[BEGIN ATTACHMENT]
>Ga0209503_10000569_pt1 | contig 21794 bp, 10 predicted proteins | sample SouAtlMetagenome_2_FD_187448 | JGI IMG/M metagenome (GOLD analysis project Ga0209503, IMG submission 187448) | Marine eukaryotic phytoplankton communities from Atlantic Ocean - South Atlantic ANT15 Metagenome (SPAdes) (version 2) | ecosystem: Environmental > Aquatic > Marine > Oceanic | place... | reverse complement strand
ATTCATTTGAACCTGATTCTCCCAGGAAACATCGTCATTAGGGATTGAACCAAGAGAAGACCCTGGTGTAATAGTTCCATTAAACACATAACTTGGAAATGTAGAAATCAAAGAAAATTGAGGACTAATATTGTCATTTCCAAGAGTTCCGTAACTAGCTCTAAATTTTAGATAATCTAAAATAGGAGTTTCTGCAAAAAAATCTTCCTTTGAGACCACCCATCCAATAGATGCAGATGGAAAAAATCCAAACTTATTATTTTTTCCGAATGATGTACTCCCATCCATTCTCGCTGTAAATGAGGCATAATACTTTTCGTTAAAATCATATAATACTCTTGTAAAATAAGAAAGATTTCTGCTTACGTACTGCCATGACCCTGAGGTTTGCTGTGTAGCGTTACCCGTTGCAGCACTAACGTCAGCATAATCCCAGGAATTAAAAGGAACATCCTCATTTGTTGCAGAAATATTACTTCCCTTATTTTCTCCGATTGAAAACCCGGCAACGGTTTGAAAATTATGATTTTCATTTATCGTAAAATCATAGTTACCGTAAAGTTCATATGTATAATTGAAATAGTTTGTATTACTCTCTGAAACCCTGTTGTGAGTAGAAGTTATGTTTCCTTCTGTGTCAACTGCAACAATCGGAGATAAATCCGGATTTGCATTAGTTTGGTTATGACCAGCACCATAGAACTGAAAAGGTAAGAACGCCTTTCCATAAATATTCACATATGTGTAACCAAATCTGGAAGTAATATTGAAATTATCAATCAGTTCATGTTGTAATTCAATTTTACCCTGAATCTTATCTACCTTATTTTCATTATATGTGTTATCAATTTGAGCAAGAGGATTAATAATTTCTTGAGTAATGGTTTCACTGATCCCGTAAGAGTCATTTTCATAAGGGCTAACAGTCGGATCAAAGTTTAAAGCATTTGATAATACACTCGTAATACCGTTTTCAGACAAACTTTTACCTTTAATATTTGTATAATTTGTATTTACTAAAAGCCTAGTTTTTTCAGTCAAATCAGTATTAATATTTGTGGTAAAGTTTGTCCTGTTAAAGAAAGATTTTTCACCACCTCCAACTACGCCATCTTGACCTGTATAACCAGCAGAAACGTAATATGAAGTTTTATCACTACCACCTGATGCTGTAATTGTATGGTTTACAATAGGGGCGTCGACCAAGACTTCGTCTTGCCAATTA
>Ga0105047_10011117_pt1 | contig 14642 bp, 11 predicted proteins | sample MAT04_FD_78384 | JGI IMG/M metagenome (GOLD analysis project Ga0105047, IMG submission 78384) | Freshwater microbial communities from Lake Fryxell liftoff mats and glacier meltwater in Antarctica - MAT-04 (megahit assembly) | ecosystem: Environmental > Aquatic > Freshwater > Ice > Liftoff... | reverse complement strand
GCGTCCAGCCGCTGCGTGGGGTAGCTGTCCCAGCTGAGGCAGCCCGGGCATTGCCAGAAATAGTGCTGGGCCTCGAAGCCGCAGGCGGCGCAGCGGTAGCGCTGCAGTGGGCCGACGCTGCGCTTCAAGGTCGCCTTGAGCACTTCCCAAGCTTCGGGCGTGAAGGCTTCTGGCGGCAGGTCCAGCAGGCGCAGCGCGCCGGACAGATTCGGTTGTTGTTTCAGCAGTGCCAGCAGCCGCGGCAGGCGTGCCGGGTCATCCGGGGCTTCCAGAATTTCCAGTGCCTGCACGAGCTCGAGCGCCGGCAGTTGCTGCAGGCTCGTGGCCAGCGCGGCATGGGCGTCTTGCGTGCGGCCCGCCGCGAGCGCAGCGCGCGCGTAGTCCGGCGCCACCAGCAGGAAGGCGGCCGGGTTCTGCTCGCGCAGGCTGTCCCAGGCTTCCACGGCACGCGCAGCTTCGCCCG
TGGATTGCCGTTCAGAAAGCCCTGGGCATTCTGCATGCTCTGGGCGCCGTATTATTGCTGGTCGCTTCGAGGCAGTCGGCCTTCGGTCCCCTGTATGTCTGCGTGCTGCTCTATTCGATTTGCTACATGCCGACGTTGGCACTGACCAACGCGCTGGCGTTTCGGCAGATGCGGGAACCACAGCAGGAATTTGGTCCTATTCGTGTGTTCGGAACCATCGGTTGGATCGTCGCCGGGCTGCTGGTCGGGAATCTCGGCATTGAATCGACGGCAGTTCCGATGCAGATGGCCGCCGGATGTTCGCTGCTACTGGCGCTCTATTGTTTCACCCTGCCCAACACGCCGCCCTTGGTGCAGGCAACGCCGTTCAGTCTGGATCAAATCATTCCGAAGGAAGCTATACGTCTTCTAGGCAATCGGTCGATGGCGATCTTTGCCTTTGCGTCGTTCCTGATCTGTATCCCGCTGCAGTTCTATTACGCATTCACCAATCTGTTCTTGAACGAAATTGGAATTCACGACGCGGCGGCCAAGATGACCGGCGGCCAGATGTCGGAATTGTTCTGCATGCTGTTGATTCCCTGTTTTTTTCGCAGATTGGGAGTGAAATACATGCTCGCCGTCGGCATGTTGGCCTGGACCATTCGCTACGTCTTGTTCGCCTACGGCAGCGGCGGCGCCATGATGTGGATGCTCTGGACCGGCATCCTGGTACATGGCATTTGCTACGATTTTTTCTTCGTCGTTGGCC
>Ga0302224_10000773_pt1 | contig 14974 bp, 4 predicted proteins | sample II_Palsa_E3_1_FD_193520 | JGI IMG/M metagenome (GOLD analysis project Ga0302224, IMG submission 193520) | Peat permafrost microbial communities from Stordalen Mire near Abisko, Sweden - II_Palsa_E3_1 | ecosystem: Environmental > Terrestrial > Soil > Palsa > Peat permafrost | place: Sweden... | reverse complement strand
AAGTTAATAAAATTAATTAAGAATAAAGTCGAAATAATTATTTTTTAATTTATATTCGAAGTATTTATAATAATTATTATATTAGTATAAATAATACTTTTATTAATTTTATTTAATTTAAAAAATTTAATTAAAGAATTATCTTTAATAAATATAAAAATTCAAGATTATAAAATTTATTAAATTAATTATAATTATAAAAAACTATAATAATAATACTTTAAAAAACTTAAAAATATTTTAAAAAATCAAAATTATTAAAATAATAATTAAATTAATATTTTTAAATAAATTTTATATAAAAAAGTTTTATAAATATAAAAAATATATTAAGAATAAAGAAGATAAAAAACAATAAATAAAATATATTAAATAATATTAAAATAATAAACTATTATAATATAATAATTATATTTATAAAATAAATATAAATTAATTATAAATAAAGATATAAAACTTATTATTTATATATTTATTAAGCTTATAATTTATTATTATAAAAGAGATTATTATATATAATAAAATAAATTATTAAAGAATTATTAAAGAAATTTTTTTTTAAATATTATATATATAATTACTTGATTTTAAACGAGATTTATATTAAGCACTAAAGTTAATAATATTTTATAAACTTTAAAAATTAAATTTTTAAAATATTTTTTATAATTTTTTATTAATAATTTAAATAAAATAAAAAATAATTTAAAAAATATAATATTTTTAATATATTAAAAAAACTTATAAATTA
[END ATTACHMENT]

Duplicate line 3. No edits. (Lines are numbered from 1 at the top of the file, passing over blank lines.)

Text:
>Ga0105047_10011117_pt1 | contig 14642 bp, 11 predicted proteins | sample MAT04_FD_78384 | JGI IMG/M metagenome (GOLD analysis project Ga0105047, IMG submission 78384) | Freshwater microbial communities from Lake Fryxell liftoff mats and glacier meltwater in Antarctica - MAT-04 (megahit assembly) | ecosystem: Environmental > Aquatic > Freshwater > Ice > Liftoff... | reverse complement strand